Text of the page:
International Journal of Modern Botany

p-ISSN: 2166-5206    e-ISSN: 2166-5214

2020;  10(2): 21-26



Physiological Dormancy in Mature Cassava (Manihot esculenta var Brakpo) Seeds

Keania G. Nwako1, Elsie I. Hamadina2

1Department of Agricultural Economics and Extension University of Port Harcourt, Nigeria

2Department of Crop and Soil Science, University of Port Harcourt, Nigeria

Correspondence to: Elsie I. Hamadina, Department of Crop and Soil Science, University of Port Harcourt, Nigeria.


Copyright © 2020 The Author(s). Published by Scientific & Academic Publishing.

This work is licensed under the Creative Commons Attribution International License (CC BY).


Brakpo is a popular cassava variety in Ogoni land, Nigeria whose mature seeds express low and irregular percentage seed germination. This attribute, which is common in many cassava types, limits its use in seedling production and breeding activities. Although seed dormancy is the well-known cause, the exact form of dormancy involved and its control is unclear. The objective of this study was to determine the effect of seed treatments that regulate embryo growth (two alternating cycles of cold (4°C) and warm (26-30°C) temperatures (CWCW), warm temperature at 40°C and 10 µM Fluridone) and seed coat hardness (scarification and no-scarification) on germination of mature cassava ‘Brakpo’ seeds. The seeds were collected at brown dry fruit stage and subjected to the treatments in a 2x4 factorial experiment arranged as completely randomized design. Treatment included two alternating cycles of cold (4°C) and warm (26-30°C) temperatures (CWCW), warm temperature at 40°C and 10 µM Fluridone) and seed coat hardness (scarification and no-scarification). Scarification alone (control) increased percent germination by 20% compared to zero in the untreated control. Embryo growth treatment were more effective when combined with scarification than without. Among the scarified seeds, embryo treatments increased percent germination in the order CWCW (64%)> FLU (4%)> 40°C (2%). Only CWCW induced germination (7%) in non-scarified seeds. Emergence speed index (ESI) and plumule/radicle lengths followed the same trend. This study suggests that scarification plus two cycles of cold and warm temperature can increase germination to acceptable values. Also, dormancy in Brako may be due more to physiological dormancy (inability of viable embryo to grow) (44%) than hardness of seed coat (20%) or structure of seed coat (7%).

Keywords: Cassava, Dormancy, Germination, Breeding pace, Seed

Cite this paper: Keania G. Nwako, Elsie I. Hamadina, Physiological Dormancy in Mature Cassava (Manihot esculenta var Brakpo) Seeds, International Journal of Modern Botany, Vol. 10 No. 2, 2020, pp. 21-26. doi: 10.5923/j.ijmb.20201002.01.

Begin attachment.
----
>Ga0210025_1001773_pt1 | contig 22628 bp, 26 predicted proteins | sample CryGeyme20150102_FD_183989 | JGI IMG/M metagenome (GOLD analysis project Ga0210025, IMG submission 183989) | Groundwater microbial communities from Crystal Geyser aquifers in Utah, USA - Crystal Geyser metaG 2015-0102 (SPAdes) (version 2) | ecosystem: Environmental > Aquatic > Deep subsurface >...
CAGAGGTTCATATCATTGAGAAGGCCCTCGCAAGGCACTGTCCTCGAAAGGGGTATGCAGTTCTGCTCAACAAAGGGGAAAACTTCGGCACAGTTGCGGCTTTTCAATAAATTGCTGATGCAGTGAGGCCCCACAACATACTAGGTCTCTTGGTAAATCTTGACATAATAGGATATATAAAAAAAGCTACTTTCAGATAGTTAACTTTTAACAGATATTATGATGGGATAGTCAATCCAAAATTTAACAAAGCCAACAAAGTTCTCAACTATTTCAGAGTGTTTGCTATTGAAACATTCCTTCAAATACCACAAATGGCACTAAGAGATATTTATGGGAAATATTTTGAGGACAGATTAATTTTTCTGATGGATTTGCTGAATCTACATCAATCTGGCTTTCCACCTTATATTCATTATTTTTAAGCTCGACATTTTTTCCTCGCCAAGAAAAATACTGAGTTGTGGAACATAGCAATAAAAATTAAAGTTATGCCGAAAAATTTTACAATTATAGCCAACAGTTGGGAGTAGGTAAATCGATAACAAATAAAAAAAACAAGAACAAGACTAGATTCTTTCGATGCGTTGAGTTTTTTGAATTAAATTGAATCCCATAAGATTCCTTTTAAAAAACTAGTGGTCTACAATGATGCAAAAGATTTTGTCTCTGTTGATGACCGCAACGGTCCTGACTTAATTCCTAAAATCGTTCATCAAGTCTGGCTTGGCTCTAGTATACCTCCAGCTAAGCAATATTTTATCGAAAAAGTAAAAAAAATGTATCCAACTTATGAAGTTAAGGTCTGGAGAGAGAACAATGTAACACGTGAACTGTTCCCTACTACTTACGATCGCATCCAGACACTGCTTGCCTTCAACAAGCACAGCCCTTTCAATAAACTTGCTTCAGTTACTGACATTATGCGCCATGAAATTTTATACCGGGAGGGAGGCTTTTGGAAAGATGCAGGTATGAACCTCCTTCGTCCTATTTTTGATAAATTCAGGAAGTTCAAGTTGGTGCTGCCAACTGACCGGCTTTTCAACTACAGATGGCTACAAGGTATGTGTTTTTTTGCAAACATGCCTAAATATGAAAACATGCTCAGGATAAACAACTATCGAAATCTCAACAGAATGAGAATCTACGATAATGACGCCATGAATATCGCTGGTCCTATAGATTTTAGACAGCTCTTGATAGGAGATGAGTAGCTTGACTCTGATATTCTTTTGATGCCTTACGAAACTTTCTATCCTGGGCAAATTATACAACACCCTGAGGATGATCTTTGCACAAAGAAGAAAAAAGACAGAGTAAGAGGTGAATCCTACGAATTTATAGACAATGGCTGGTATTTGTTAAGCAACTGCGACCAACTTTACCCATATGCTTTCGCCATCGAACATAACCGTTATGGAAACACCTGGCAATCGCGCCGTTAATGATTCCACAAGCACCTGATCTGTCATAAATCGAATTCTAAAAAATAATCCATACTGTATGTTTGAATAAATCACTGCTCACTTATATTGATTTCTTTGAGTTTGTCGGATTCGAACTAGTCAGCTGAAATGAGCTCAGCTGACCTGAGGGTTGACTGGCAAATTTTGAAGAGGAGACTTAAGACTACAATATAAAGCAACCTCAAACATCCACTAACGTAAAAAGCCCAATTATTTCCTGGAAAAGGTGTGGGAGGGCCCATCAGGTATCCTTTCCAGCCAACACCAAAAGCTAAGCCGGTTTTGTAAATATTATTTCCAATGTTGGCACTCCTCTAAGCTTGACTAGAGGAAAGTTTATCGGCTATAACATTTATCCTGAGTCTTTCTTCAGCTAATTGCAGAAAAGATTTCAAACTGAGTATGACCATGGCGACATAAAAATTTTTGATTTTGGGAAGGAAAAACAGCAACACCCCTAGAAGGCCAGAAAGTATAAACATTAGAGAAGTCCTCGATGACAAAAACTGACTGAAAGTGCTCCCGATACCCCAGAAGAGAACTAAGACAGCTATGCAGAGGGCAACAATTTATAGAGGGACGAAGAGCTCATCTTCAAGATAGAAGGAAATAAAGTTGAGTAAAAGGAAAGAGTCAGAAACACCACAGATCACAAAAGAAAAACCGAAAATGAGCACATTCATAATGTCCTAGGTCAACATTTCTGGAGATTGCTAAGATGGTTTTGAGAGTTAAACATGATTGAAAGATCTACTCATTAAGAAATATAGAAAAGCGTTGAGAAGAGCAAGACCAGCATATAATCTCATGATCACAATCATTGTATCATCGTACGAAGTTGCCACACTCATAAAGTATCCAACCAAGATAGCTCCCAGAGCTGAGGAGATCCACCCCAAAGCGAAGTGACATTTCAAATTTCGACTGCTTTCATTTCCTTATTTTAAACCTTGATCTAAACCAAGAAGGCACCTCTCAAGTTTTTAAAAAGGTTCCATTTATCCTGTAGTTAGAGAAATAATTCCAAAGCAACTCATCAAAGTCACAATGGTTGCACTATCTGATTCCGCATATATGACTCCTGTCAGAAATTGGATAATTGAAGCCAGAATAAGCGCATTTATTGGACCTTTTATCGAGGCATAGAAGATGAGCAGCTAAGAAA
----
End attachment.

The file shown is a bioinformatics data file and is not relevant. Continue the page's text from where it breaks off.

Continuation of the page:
1. Introduction

Cassava (Manihot esculenta Crantz) is a member of the family Euphorbiaceae. Globally, it is the fourth most important crop being consumed by about a billion people [1]. In Africa, cassava is a dietary staple and it is highly important in food security because the edible root tuber can store long underground, the plant can thrive under poor environmental and soil conditions and it can grow well under mixed cropping systems [2,3]. The tuber is rich in carbohydrates, calcium, vitamin B and C and essential minerals such as potassium, calcium, zinc, iron, phosphorous. Apart from food, cassava starch is applicable in many types of products such as sweeteners, glues, textiles, paper, biodegradable products, monosodium glutamate, and drugs [4]. Cassava chips and pellets are used in animal feed and alcohol production [4]. The peel and leaves are also used in the production of biofuel and so important as alternative energy source. Cassava yield in Nigeria is lower than the world average (10.6 tons per ha in 2002) and much lower than the yield from many countries cultivating far less area of land to cassava. Barbados for example produces 27.3 tons per hectare in [5]. Thus, the high production values from Nigeria [6,1] are largely due to the cultivation of larger land area than most other countries. To meet the demand for cassava in Nigeria, therefore, productivity must increase well above the world average. A major contributing factor to low cassava yield is the widespread use of low yielding (local) disease susceptible varieties among farmers in Nigeria [7,8]. Profitable commercial cassava production depends on the supply of quality stem cuttings that are high yielding, resistant to prevalent pests and diseases such as cassava mosaic disease (CMD) and unfavorable environmental conditions such as drought, etc., [9]. It is for this reason that cassava breeders constantly breed (through hybridization) to obtain seedlings with superior qualities. The challenge, however, is that the pace at which breeders obtain seed stock for national service cassava multiplication program is slow [10,8]. This has been attributed to the presence of low percentage seed germination [11,7,6] that can be as low as 33% or less when the seeds are collected and planted at fruit maturity stage [6].
Identifying the likely cause(s) of poor seed germination in cassava is key to increasing seed germination. Cassava seeds are commonly collected, in Nigeria, between the months of December and February from stands planted earlier in the year (February-April). These seeds may be stored for up to one year before they are germinated. Viable seeds collected at fruit maturity (i.e., at brown dry fruit stage) are known to stay non-growing for 3 to 6 months while viable seeds that are ready to germination require only about 16 to 40 days to germinate [12]. This observation validates that cassava seed express dormancy.